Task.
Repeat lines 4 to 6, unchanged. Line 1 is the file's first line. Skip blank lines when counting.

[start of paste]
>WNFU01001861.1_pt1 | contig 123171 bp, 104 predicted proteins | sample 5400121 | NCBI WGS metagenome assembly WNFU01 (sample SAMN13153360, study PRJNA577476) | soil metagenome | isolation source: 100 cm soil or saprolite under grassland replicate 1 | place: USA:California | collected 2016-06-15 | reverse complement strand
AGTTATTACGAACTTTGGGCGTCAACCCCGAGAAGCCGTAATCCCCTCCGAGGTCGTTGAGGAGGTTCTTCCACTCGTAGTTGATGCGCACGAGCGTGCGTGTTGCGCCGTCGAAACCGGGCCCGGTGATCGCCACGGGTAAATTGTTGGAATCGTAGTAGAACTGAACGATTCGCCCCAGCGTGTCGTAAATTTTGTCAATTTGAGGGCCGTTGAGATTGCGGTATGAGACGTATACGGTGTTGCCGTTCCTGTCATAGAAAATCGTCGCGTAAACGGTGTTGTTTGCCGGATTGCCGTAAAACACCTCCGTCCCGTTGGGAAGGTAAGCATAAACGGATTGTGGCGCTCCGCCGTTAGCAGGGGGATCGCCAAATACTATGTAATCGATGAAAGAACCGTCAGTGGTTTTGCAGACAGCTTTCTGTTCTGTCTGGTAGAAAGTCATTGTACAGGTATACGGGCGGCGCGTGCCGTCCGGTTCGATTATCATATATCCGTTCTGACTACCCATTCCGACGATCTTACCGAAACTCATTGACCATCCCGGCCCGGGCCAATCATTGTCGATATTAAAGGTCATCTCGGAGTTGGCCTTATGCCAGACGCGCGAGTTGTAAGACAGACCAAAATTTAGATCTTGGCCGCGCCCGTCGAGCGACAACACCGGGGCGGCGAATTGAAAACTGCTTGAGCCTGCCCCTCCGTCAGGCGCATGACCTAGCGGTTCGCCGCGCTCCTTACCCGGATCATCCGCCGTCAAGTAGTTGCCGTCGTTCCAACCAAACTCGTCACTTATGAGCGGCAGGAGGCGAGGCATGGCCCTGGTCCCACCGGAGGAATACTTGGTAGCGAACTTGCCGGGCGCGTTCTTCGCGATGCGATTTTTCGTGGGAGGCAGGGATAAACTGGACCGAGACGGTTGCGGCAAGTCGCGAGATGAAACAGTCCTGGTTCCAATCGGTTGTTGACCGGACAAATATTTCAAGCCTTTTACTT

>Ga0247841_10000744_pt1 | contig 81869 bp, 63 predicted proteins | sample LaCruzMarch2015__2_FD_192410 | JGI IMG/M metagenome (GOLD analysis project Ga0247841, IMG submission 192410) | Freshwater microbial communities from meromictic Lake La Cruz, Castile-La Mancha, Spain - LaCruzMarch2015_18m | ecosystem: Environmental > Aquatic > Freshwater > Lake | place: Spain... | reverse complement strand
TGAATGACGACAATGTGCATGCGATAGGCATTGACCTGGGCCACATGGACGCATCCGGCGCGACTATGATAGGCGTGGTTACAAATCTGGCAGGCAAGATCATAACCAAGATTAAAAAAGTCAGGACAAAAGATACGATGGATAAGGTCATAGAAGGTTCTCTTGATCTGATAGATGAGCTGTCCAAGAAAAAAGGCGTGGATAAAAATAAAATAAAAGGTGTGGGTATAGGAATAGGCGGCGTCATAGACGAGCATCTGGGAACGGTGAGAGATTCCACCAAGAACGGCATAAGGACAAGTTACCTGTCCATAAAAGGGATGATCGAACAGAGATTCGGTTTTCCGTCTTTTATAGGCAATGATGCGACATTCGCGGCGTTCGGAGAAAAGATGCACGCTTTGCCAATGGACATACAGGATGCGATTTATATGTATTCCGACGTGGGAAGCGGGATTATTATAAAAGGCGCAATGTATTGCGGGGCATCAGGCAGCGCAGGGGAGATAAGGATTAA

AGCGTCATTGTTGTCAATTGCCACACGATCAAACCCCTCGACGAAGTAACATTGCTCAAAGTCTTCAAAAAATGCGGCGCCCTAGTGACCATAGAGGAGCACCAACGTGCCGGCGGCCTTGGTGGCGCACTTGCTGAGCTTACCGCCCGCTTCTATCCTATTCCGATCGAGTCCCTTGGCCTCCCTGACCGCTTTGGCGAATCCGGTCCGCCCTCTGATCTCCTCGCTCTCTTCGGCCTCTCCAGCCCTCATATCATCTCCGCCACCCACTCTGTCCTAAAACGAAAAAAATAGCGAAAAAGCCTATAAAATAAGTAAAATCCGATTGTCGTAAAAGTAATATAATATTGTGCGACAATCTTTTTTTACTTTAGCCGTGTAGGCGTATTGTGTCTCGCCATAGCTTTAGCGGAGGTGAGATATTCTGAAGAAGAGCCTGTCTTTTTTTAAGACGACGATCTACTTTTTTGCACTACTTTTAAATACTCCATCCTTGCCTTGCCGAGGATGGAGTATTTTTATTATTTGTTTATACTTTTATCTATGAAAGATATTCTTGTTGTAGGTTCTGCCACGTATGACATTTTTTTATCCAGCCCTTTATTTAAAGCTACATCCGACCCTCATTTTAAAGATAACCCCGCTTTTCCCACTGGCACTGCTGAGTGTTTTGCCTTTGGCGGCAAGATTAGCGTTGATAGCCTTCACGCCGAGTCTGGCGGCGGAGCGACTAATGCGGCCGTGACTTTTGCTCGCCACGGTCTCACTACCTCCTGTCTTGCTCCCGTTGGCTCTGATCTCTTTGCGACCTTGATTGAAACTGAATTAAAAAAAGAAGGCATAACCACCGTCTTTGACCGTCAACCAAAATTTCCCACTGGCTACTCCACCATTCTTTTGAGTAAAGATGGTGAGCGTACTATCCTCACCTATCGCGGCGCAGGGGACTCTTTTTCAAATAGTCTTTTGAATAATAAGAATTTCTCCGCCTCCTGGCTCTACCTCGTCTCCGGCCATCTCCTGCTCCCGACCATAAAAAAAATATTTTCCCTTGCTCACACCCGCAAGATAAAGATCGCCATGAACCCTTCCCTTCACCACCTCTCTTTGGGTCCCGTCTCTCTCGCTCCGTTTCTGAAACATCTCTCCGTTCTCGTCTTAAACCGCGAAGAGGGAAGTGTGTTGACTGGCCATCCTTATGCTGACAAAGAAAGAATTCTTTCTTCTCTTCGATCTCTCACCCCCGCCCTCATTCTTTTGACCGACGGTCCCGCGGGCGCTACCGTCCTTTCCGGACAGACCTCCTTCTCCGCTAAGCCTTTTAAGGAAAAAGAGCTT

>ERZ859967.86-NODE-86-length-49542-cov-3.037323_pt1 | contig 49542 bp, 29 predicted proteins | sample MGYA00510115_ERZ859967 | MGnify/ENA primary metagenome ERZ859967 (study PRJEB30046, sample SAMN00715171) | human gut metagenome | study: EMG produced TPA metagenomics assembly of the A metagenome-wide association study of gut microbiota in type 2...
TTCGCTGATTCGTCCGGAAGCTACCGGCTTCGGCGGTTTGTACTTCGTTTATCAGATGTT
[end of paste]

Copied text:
TGAATGACGACAATGTGCATGCGATAGGCATTGACCTGGGCCACATGGACGCATCCGGCGCGACTATGATAGGCGTGGTTACAAATCTGGCAGGCAAGATCATAACCAAGATTAAAAAAGTCAGGACAAAAGATACGATGGATAAGGTCATAGAAGGTTCTCTTGATCTGATAGATGAGCTGTCCAAGAAAAAAGGCGTGGATAAAAATAAAATAAAAGGTGTGGGTATAGGAATAGGCGGCGTCATAGACGAGCATCTGGGAACGGTGAGAGATTCCACCAAGAACGGCATAAGGACAAGTTACCTGTCCATAAAAGGGATGATCGAACAGAGATTCGGTTTTCCGTCTTTTATAGGCAATGATGCGACATTCGCGGCGTTCGGAGAAAAGATGCACGCTTTGCCAATGGACATACAGGATGCGATTTATATGTATTCCGACGTGGGAAGCGGGATTATTATAAAAGGCGCAATGTATTGCGGGGCATCAGGCAGCGCAGGGGAGATAAGGATTAA

AGCGTCATTGTTGTCAATTGCCACACGATCAAACCCCTCGACGAAGTAACATTGCTCAAAGTCTTCAAAAAATGCGGCGCCCTAGTGACCATAGAGGAGCACCAACGTGCCGGCGGCCTTGGTGGCGCACTTGCTGAGCTTACCGCCCGCTTCTATCCTATTCCGATCGAGTCCCTTGGCCTCCCTGACCGCTTTGGCGAATCCGGTCCGCCCTCTGATCTCCTCGCTCTCTTCGGCCTCTCCAGCCCTCATATCATCTCCGCCACCCACTCTGTCCTAAAACGAAAAAAATAGCGAAAAAGCCTATAAAATAAGTAAAATCCGATTGTCGTAAAAGTAATATAATATTGTGCGACAATCTTTTTTTACTTTAGCCGTGTAGGCGTATTGTGTCTCGCCATAGCTTTAGCGGAGGTGAGATATTCTGAAGAAGAGCCTGTCTTTTTTTAAGACGACGATCTACTTTTTTGCACTACTTTTAAATACTCCATCCTTGCCTTGCCGAGGATGGAGTATTTTTATTATTTGTTTATACTTTTATCTATGAAAGATATTCTTGTTGTAGGTTCTGCCACGTATGACATTTTTTTATCCAGCCCTTTATTTAAAGCTACATCCGACCCTCATTTTAAAGATAACCCCGCTTTTCCCACTGGCACTGCTGAGTGTTTTGCCTTTGGCGGCAAGATTAGCGTTGATAGCCTTCACGCCGAGTCTGGCGGCGGAGCGACTAATGCGGCCGTGACTTTTGCTCGCCACGGTCTCACTACCTCCTGTCTTGCTCCCGTTGGCTCTGATCTCTTTGCGACCTTGATTGAAACTGAATTAAAAAAAGAAGGCATAACCACCGTCTTTGACCGTCAACCAAAATTTCCCACTGGCTACTCCACCATTCTTTTGAGTAAAGATGGTGAGCGTACTATCCTCACCTATCGCGGCGCAGGGGACTCTTTTTCAAATAGTCTTTTGAATAATAAGAATTTCTCCGCCTCCTGGCTCTACCTCGTCTCCGGCCATCTCCTGCTCCCGACCATAAAAAAAATATTTTCCCTTGCTCACACCCGCAAGATAAAGATCGCCATGAACCCTTCCCTTCACCACCTCTCTTTGGGTCCCGTCTCTCTCGCTCCGTTTCTGAAACATCTCTCCGTTCTCGTCTTAAACCGCGAAGAGGGAAGTGTGTTGACTGGCCATCCTTATGCTGACAAAGAAAGAATTCTTTCTTCTCTTCGATCTCTCACCCCCGCCCTCATTCTTTTGACCGACGGTCCCGCGGGCGCTACCGTCCTTTCCGGACAGACCTCCTTCTCCGCTAAGCCTTTTAAGGAAAAAGAGCTT

>ERZ859967.86-NODE-86-length-49542-cov-3.037323_pt1 | contig 49542 bp, 29 predicted proteins | sample MGYA00510115_ERZ859967 | MGnify/ENA primary metagenome ERZ859967 (study PRJEB30046, sample SAMN00715171) | human gut metagenome | study: EMG produced TPA metagenomics assembly of the A metagenome-wide association study of gut microbiota in type 2...